Pregnant Woman Killed by Sittwe Hospital Staff
April 9, 2014
Sittwe, Arakan -- On April 9th 2014 at 12:00 PM police returned the body of Hasina Begum to Sittwe IDP camps. She had left to go to Sittwe Hospital on April 7th for treatment of diarrhea and problems with urination. She was two months pregnant at the time, and was accompanied by her sister, Jamila Begum. A statement from her Husband, Shomsul Alam, son of Muhammad Ameen reads as follows:
"My name is Shomsul Alam, S/o Muhammad Ameen, 25 years old, living in Thet Kay Pyin IDP camp, Sittwe, Arakan. My wife Hasina Begum, D/o Bodi Alam, 20 years old was suffering from diarrhea and can't urinate last week. So we took her to Dar Paing clinic, Sittwe on 7 April 2014.Doctors told that her condition was severe and they needed to refer her to Sittwe General Hospital. [They said] No need to worry and doctors guaranteed that she would recover if she is given treatment in hospital. So she was sent to Sittwe hospital by doctors of Dar Paing clinic. We spoke to charge-doctor and asked about my wife's condition on telephone 04322786.He told us that wife is improving and she would return tomorrow and we were to wait for her in Dar Paing clinic. Then, charge-doctor called early this morning and said my wife had died. My wife was brought from hospital to my home at 12:00 PM today. After she had been brought to us we saw many signs of beating in wife's body. It seems she was beaten by Rakhinese nurses and doctors after she had been killed."
On the final night of her stay in the hospital it was reported that a nurse entered her room while they were sleeping and had an injection prepared to administer to Hasina. Jamila Bagum noticed this and argued that her sister was well and had no need for any injection. It was reported that Jamila was then restrained and the injection was given to Hasina in front of Jamila. Hasina died shortly after. Jamila and the body of Hasina were removed from the hospital the following day by Police. Jamila Begum reported the incident as follows:
"My name is Jamila Begum, daughter of Bodi Alam, 30 years old, living in Thay Chaung IDP camp, Sittwe. I went to Sittwe hospital with my sister as her caretaker. Doctors and nurses treated us ruthlessly in hospital. Doctors and nurses kept beating and scolding. They insulted us as Rohingya. Whenever they came to my sister to give treatment, they used to tell us that this is not your Rohingyas' hospital. You should have gone to Rohingyas' hospital. In earlier morning 3:00 AM today, a Rakhinese nurse came and gave a green colored injection with a small syringe to my sister. When I saw it I struggled my damnedest to prevent her not to give that injection to my sister, but I couldn't stop her because a crowd of nurses came and caught me tightly. No sooner did the nurse give this injection my sister started to struggle and died.”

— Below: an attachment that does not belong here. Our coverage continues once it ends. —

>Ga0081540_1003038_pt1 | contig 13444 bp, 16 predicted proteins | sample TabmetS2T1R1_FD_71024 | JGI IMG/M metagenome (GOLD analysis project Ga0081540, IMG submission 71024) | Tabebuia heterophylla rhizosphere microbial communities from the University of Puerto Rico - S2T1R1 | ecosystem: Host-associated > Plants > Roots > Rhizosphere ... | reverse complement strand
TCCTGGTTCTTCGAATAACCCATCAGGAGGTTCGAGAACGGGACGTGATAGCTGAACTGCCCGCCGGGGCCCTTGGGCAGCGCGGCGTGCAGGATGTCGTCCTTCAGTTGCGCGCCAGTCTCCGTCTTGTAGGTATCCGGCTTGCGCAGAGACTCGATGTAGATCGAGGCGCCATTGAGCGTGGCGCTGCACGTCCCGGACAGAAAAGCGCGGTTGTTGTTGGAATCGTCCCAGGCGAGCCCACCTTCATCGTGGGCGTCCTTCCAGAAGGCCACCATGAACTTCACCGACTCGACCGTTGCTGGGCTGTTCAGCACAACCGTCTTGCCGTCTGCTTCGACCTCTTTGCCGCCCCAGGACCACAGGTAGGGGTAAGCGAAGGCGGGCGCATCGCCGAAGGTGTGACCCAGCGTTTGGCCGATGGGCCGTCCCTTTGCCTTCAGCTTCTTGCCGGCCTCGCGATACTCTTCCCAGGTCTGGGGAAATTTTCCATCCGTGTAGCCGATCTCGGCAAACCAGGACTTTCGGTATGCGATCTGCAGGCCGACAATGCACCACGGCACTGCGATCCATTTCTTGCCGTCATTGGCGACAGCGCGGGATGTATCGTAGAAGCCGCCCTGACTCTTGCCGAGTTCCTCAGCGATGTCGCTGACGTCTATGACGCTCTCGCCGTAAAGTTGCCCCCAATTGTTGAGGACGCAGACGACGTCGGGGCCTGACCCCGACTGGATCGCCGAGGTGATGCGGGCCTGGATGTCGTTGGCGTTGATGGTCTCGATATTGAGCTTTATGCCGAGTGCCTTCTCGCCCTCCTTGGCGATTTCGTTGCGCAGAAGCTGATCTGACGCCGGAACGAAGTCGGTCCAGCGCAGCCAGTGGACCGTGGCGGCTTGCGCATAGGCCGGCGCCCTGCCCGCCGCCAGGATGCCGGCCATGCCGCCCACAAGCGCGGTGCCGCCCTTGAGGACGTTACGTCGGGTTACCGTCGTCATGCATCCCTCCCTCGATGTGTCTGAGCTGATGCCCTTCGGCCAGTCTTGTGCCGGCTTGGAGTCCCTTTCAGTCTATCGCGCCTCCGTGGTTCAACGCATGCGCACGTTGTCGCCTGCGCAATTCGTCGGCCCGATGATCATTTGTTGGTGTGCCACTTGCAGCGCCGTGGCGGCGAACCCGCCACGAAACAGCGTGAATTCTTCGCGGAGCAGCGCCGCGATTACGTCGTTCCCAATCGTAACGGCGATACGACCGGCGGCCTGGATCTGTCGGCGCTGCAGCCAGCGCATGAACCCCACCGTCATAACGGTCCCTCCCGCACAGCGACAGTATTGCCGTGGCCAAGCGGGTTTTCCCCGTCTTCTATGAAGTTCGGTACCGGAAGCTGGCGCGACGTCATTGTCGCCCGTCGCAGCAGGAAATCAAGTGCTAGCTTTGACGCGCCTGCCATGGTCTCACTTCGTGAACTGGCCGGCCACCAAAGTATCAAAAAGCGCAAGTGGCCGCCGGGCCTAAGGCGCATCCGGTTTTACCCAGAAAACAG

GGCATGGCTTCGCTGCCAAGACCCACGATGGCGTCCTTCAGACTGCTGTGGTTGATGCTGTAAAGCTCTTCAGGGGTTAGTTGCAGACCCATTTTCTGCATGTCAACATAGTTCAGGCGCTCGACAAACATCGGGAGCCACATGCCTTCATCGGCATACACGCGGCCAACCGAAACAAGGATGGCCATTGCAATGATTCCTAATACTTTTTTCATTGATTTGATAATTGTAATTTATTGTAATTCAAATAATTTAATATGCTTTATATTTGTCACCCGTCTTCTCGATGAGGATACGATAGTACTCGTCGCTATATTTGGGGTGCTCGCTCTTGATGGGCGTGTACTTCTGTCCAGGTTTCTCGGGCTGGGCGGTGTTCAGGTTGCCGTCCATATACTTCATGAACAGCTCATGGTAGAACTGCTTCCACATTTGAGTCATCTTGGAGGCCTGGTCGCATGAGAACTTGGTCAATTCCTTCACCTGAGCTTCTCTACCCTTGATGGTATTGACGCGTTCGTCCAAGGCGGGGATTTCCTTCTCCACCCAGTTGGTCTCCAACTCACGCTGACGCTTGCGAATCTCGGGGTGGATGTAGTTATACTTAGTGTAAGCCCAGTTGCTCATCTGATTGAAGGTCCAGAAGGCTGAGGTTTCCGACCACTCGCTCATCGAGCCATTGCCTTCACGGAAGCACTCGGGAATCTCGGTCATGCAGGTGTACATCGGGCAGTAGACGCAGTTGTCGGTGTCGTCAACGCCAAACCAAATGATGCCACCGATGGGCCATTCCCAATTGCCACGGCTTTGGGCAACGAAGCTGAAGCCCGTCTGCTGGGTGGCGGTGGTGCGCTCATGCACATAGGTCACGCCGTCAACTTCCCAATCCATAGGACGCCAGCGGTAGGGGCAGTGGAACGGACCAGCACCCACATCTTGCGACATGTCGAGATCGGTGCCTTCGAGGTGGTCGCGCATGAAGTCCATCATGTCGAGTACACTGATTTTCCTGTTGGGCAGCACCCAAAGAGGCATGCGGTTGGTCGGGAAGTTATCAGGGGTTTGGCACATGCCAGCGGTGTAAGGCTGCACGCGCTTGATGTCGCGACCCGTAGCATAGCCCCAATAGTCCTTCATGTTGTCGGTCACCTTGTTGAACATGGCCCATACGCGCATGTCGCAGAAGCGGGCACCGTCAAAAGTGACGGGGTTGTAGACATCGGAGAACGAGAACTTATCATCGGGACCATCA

There were two Hindu workers at the hospital who care for the dead bodies. Hasina's body was removed from the bed by them. As Jamila worried that the body may be just thrown on the floor, she gave the workers money to properly treat her sister’s body. But still she heard a sound when they threw her on the floor.
“I even gave the money, Kyat 10,500, to a Hindu worker there to keep the dead body in good place, but they did not, as I noticed my sister’s body was inhumanely beaten. When I complained about that to the police a crowd of doctors and nurses came towards me. They were like ready to kill me but fortunately I was saved by police.”
Jamila then complained about the treatment of her sister’s body to the police as she was with them at that time. While complaining a crowd of doctors and nurses came towards her as though they were ready to kill her. However, the police said to her, “don't worry they can't kill you in front of me.”
There has been a drastic increase in reports of pregnant Rohingya women losing child at Sittwe Hospital since the removal of MSF from Rakhine State. Likewise, the reports of abuse, neglect, and death under extremely suspicious circumstances have increased dramatically. When Rohingya become sick or injured now they are faced to choose for themselves or their loved ones whether they will wait and hope their health improves without medical care, or risk being treated by doctors they fear may give them extremely poor care or may even attempt to kill them.